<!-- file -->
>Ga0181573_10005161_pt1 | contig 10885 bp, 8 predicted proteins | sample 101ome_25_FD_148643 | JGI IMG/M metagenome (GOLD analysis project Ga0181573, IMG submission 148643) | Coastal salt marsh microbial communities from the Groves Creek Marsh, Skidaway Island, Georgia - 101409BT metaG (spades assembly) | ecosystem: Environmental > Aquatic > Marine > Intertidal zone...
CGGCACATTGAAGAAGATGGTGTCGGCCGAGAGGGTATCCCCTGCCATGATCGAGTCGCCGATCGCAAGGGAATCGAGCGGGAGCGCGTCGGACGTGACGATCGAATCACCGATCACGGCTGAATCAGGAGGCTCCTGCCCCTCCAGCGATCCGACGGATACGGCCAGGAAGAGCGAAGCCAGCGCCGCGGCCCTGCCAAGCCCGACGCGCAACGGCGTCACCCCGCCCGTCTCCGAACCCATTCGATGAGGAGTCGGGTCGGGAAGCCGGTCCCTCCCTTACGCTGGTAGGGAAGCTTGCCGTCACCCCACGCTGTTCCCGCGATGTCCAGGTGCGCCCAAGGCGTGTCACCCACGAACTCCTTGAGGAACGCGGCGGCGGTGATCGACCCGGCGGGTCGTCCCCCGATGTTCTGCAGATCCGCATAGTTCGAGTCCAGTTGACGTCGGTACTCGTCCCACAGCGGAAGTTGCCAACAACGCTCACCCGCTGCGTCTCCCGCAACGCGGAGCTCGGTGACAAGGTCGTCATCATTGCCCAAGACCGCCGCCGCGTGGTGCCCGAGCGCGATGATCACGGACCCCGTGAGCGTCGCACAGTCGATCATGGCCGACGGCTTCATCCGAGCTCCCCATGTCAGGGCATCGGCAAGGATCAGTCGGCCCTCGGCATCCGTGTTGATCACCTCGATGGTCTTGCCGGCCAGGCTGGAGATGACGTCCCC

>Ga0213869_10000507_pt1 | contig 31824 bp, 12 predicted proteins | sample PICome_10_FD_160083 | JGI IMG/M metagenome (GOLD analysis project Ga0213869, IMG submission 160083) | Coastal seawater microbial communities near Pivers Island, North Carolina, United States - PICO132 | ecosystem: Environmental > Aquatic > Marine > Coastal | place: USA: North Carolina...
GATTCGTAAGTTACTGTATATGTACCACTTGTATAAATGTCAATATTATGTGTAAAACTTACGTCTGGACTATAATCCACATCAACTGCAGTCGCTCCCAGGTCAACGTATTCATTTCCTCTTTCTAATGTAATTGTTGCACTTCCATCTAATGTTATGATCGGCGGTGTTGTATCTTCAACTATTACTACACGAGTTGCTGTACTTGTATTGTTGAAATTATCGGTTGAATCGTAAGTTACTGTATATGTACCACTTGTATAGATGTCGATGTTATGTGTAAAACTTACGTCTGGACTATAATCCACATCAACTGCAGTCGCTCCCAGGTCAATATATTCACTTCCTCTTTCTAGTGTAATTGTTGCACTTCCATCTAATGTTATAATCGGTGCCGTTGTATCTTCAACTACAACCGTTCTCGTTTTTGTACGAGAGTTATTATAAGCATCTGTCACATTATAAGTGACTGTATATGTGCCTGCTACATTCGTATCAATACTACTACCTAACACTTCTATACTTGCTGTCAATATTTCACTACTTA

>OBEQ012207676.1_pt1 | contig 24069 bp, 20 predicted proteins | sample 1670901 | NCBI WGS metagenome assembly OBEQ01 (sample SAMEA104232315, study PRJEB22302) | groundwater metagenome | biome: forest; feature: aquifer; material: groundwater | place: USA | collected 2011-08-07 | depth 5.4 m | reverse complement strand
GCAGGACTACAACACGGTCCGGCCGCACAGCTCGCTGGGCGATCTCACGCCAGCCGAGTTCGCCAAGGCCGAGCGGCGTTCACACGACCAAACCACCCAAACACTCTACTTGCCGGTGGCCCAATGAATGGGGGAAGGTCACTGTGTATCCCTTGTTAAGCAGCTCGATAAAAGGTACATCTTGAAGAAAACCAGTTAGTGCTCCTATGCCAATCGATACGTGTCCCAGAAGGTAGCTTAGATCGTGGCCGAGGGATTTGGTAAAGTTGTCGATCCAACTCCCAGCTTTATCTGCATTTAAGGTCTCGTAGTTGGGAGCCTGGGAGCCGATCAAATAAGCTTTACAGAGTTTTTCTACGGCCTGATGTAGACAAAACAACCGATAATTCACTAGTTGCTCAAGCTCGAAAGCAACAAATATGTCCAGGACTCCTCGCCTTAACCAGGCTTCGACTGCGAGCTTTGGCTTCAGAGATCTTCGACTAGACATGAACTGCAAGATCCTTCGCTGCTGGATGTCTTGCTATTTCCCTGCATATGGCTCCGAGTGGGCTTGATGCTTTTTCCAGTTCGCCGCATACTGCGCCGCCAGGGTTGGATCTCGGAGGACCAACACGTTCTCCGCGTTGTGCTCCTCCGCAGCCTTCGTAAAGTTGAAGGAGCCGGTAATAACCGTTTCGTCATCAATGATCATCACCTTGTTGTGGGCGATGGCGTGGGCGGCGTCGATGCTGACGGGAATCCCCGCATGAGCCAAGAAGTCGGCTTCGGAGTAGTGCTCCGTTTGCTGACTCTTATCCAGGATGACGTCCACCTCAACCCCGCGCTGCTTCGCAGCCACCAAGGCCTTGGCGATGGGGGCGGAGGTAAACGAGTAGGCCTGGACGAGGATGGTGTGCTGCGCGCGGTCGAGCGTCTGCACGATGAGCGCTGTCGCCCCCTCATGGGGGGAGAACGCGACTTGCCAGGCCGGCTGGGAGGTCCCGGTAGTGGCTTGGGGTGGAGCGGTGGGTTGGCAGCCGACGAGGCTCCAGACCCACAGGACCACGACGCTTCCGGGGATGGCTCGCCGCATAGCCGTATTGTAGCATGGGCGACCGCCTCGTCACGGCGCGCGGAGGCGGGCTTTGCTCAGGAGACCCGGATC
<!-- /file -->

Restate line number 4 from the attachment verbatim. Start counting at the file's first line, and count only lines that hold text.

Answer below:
GATTCGTAAGTTACTGTATATGTACCACTTGTATAAATGTCAATATTATGTGTAAAACTTACGTCTGGACTATAATCCACATCAACTGCAGTCGCTCCCAGGTCAACGTATTCATTTCCTCTTTCTAATGTAATTGTTGCACTTCCATCTAATGTTATGATCGGCGGTGTTGTATCTTCAACTATTACTACACGAGTTGCTGTACTTGTATTGTTGAAATTATCGGTTGAATCGTAAGTTACTGTATATGTACCACTTGTATAGATGTCGATGTTATGTGTAAAACTTACGTCTGGACTATAATCCACATCAACTGCAGTCGCTCCCAGGTCAATATATTCACTTCCTCTTTCTAGTGTAATTGTTGCACTTCCATCTAATGTTATAATCGGTGCCGTTGTATCTTCAACTACAACCGTTCTCGTTTTTGTACGAGAGTTATTATAAGCATCTGTCACATTATAAGTGACTGTATATGTGCCTGCTACATTCGTATCAATACTACTACCTAACACTTCTATACTTGCTGTCAATATTTCACTACTTA